Software patents. Business method patents. The words alone make me clutch my wallet. Easy to get. Costly to defend. And too often just plain absurd.
I remember defending a case involving a software patent on a method of updating address book contacts by emailing people and asking them for their current information. Really? I could do that with a telephone and pencil. Another favorite was a case involving a method of inducing people to watch more TV commercials by making them more interesting. Again, really? Isn’t that just a matter of better writing and directing? But both patents used a computer for some thing or another, which allowed the plaintiff to argue that the inventions were “tied to” a machine and, therefore, satisfied the machine-or-transformation test used to determine patent-eligible subject matter.
Tied to? I always liked that one. What the heck does that mean? No one really knew even before the Supreme Court made matters worse by downgrading the machine-or-transformation test from a “test” to a mere “clue,” or rather “the clue,” as the Court so helpfully emphasized, thank you very much. And so, if I discover a new way to San Jose that shaves an hour and passes a good delicatessen, I can get a patent simply by reciting a “vehicle with propulsion means” in my claims.
On Aug. 16, 2011, the Federal Circuit gave the machine-or-transformation test—excuse me, “clue”—some real teeth. In Cybersource v. Retail Decisions, the court affirmed a judgment invalidating a patent on a method of detecting Internet credit card fraud by comparing credit card transactions with IP addresses. Although countless machines—personal computers, servers, etc.—were inherently involved, the claims could literally be infringed by a human being using a pencil and scratch pad, no matter how inefficient or herculean the task.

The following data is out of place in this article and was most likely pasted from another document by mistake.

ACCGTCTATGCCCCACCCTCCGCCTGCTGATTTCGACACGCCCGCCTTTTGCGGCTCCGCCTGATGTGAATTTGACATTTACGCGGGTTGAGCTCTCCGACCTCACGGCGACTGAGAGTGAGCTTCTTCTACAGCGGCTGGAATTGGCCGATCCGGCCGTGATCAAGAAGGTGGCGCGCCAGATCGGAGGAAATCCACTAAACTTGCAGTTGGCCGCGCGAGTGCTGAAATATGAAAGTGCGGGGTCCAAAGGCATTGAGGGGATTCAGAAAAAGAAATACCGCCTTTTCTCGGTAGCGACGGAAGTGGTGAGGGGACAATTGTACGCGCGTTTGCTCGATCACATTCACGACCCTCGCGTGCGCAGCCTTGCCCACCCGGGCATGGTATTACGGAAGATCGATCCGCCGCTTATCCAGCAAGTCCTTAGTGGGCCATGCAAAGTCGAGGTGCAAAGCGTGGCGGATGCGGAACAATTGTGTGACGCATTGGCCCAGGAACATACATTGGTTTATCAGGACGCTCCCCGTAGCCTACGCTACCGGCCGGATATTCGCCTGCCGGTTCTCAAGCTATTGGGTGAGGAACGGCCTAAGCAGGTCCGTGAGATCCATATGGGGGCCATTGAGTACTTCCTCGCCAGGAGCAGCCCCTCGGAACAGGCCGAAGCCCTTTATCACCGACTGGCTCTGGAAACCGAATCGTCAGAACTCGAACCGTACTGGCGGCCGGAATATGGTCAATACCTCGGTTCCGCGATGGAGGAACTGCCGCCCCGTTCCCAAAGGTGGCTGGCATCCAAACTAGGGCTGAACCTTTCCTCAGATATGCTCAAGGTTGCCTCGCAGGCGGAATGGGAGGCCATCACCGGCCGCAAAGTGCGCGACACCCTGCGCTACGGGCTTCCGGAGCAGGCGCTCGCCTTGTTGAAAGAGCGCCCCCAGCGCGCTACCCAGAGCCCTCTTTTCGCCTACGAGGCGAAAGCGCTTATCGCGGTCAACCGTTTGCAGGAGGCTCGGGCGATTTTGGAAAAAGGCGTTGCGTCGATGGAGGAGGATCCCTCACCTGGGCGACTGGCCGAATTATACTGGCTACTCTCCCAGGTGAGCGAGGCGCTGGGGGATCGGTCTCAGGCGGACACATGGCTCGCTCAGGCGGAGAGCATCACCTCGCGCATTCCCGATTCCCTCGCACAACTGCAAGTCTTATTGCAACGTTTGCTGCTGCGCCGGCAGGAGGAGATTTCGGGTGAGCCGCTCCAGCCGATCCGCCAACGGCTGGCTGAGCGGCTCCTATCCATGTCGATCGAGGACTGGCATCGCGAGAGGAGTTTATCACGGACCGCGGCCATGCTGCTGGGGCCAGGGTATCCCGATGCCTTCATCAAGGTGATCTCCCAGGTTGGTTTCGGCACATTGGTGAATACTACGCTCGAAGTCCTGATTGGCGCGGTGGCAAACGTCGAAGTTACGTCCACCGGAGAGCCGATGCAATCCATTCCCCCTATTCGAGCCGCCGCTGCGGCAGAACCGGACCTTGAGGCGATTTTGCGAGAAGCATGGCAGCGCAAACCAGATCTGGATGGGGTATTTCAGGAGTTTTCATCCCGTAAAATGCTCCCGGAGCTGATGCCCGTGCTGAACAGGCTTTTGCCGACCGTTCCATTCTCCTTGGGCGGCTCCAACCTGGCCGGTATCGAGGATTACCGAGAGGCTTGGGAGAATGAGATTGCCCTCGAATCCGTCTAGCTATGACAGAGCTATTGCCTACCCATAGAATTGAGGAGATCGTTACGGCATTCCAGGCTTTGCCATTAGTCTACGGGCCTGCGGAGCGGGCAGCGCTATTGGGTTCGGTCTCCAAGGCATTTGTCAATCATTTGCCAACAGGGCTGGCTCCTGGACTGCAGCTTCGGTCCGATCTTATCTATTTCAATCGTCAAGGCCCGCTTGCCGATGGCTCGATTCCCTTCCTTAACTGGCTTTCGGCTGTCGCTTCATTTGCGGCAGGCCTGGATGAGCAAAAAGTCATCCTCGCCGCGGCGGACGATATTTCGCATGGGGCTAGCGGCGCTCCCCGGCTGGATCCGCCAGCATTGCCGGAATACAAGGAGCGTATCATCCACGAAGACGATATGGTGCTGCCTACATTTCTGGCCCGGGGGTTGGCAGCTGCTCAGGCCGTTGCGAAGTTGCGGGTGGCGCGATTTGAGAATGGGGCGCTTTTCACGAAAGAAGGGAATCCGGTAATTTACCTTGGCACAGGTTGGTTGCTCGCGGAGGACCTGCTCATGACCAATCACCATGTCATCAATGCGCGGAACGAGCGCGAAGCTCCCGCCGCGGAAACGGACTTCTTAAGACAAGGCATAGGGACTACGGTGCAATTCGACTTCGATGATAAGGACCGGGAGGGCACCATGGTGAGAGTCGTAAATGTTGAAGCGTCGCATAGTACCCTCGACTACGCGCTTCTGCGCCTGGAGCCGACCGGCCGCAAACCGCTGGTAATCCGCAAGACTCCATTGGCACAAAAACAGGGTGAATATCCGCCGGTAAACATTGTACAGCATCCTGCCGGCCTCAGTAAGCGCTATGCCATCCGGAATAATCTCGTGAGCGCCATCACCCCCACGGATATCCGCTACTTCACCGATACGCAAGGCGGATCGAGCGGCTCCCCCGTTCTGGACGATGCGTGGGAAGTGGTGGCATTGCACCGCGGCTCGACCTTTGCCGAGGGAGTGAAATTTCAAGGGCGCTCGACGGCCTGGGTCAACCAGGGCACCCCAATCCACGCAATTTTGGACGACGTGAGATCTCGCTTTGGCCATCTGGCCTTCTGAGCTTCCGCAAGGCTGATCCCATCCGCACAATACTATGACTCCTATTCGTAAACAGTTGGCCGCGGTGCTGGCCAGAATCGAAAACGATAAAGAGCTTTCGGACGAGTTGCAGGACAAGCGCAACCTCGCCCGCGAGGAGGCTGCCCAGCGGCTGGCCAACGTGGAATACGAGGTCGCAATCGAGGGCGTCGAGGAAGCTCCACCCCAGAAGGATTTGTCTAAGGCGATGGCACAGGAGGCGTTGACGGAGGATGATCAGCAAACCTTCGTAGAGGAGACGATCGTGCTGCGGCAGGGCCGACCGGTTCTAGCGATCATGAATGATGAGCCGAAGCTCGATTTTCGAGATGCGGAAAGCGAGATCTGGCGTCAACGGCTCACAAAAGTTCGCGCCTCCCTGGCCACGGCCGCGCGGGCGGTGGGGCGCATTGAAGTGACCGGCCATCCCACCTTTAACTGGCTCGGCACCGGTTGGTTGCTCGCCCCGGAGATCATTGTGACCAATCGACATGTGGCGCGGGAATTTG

The decision is important for at least two reasons: First, the court created a clear rule that businesses, the bench, and the bar can understand and apply. If you can practice the claimed method without the claimed machine, then the claimed machine is irrelevant and the claimed method isn’t patentable. That’s a good rule. Countless business method and software patents recite methods of doing things that can be done—perhaps not easily or even practically—without computers, and now these patents are invalid.
Second, the court put the kibosh on what is known as Beauregard claims. A Beauregard claim is a way of circumventing the prohibition against patenting naked algorithms simply by saying you’re not patenting the instructions, but rather a “computer readable medium” that can execute them. It’s a goofy form of claim with a highly questionable pedigree, and district courts have long been perplexed about how to treat them. But in Cybersource, the Federal Circuit said, “No more.” You can’t get a patent on naked algorithms simply by claiming the computer disk on which they are stored. Sounds obvious, but now it’s the law.
The next time your company stares down the barrel of a software or business method patent, ask if the claimed method can be performed by a human being without the claimed machine. You might need to be a Kasparov to do it, but that’s still checkmate against the plaintiff.